Any territory and its socio-environmental system react on the periods of extreme heat differently. According to the performed vulnerability analysis, the discriminative mark of Plaine Commune is its population, most notably, its characteristics: diverse, with high proportion of low-income migrant young population with weak social ties. These characteristics are the framework of many factors of physical vulnerability to heat wave, inherent in the territory; they frame the exposure of the territory to climate change.

There’s a lot of work done in order for Plaine Commune to become, on the one hand, a place where a new common identity for its population is constructed, a community bound by close personal relations, solidarity and social inclusion is created, and, on the other hand, to establish stronger relationship with the capital in order to provide for continuity between Paris and the territories adjacent to it. These measures, which are at first sight not related to climate change, form a basis of adaptation measures. Although today the social projects of Plaine Commune don’t attract as much population as it would be desirable, and sometimes the population seems to be mostly passive consumers of activities proposed by the general council of Plaine Commune, it’s important to remember these kind of projects take time and effort to implement, so the results are going to show themselves in some years.

As underlined before, the social cohesion or inequalities, socio-economic atmosphere in the community in a certain way condition the physical urban environment, that in the case of Plaine Commune increases exposure to heat waves. The major components of the built environment that expose the population to heat are as follows.

First, it’s the method of urban planning, urban form and density, which predispose the cities to urban heat island effect and thus increase the discomfort of the population during a heat wave.

Second, the low thermal quality of residential and commercial buildings also expose the people to uncomfortable and in some cases (old, with no thermal insulation housing, located on the last floors, no sun protection, no access to air conditioned rooms, etc.) even dangerous conditions.

Third, the outdoor conditions are not comfortable for use during the heat waves, parks are either oversaturated with visitors, or difficult to reach; low proportion of shaded streets with trees, small proportion of public transport has air conditioning, oversaturated public transport.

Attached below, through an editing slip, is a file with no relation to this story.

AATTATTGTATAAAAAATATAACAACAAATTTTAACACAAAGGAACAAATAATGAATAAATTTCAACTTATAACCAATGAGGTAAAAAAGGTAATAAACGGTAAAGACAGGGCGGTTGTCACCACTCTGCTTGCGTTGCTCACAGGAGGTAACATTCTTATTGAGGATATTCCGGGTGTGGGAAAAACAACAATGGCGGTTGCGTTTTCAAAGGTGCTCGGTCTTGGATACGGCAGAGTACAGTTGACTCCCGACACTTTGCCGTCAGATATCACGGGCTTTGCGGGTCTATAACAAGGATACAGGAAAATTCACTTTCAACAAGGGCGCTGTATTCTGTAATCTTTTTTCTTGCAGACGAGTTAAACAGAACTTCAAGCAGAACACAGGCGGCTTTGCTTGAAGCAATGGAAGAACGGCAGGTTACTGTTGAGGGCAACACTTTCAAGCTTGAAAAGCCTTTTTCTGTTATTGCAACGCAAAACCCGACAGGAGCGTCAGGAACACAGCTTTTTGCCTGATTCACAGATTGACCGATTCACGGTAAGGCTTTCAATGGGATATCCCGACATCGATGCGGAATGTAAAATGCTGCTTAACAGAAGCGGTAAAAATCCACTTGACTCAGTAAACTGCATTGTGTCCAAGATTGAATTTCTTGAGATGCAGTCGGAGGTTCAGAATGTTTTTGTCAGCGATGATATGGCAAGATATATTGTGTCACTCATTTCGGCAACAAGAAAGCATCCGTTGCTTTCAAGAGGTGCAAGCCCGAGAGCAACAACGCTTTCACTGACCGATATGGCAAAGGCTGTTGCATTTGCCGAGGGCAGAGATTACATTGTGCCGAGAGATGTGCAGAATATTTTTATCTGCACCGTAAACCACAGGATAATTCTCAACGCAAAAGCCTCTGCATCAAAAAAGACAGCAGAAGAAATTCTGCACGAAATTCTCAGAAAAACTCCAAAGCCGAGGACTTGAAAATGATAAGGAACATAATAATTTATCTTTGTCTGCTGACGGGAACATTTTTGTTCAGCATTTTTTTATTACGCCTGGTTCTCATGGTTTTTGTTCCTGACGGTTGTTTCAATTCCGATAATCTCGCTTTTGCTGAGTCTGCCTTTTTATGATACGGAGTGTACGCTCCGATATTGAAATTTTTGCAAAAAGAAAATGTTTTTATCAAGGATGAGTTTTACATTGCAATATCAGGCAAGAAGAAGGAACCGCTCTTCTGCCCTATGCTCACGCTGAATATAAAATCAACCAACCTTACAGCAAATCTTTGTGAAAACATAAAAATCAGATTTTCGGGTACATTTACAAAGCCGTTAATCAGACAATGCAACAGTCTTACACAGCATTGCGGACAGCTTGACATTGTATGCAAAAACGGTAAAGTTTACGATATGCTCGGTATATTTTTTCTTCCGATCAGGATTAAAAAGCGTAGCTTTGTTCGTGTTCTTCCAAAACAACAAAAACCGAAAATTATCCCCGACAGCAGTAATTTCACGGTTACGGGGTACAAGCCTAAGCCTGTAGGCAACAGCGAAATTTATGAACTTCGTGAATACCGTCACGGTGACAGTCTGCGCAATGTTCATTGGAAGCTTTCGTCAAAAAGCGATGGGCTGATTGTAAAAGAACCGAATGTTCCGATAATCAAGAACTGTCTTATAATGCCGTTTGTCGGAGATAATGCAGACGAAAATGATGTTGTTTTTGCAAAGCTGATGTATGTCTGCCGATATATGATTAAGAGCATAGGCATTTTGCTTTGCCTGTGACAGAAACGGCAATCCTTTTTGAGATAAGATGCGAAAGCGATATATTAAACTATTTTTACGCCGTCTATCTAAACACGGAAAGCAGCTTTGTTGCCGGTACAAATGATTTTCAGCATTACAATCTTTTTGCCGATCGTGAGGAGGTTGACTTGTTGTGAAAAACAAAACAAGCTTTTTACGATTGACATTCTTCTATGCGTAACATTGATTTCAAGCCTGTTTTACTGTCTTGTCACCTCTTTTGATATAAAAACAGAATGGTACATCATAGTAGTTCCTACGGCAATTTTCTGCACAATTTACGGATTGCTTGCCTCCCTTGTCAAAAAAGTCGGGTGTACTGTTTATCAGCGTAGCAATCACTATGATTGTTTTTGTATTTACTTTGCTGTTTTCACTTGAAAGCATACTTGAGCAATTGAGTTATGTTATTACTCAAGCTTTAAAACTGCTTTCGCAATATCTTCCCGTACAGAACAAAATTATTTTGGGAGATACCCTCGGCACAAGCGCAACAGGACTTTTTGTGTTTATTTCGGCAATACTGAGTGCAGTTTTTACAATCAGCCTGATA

As for the adaptive capacity, Plaine Commune and its member cities are planning or already introduced many actions that may contribute to adaptation to various impacts of climate change.

Although adaptation is rarely explicitly identified as one of the objectives of these actions, the existence of the latter is a solid foundation on which to build the adaptation strategy of Plaine commune. There are four major levers which are at the base of adaptation capacity of Plaine Commune:

  • Urban planning and renewal, in order to improve stormwater management, while enhancing the ecological continuity of the territory;
  • Improved thermal quality of housing and commercial premises and, thus improved energy efficiency of buildings;
  • Improved access to healthcare, especially during heat wave;
  • Better awareness of people and businesses on the territory of climate change issues and preventive and adaptation measures.

Future vulnerability will depend on several factors.

First and foremost, the ability to reduce the increasing trend of social inequalities (especially for the low-income, the elderly and socially isolated people) considering that climate change is likely to disproportionately affect the marginalized population, is a significant factor, especially in terms of access to adequate housing and healthcare.

Secondly, the adaptation should benefit from ability to maintain the robustness of the warning and crisis management system in a context of increasing frequency of episodes of heat waves, from the alignment of climate and social policies, cooperation with the private sector. Appropriate financing is indispensable. And of course, the ability to provide adequate public space and housing, the presence of nature in the cities, decrease the regional inequalities of access to refreshment areas, as well as the ability to diversify energy sources (including renewable energy) and produce it on the territory of Plaine Commune.

Life conditions of the population are not constant; they are changing, as well as climate, so one of important factors is to make adaptation measures (especially technical ones) as flexible as possible, in order to be able to easily make the needed modifications without reinstallation or rebuilding.

The results of vulnerability diagnostics lead us to further reflections that however powerful the adaptation measures might be implemented on the territory, due to the uncertain future, depending on the multitude of decisions and actions on the hierarchy of levels from local to global, the measures implemented on the local level will never be enough to fully protect the territory from the impacts of climate change, unless the action is simultaneously taken on other territories. So the effort of Plaine Commune launching the vulnerability study and implementing the adaptation actions should be even more valued, as a reference experience for vulnerability assessment and adaptation measures of other territories.

[1] Rapport d’information du Sénat, « La France et les Français face à la canicule : les leçons d’une crise », 2004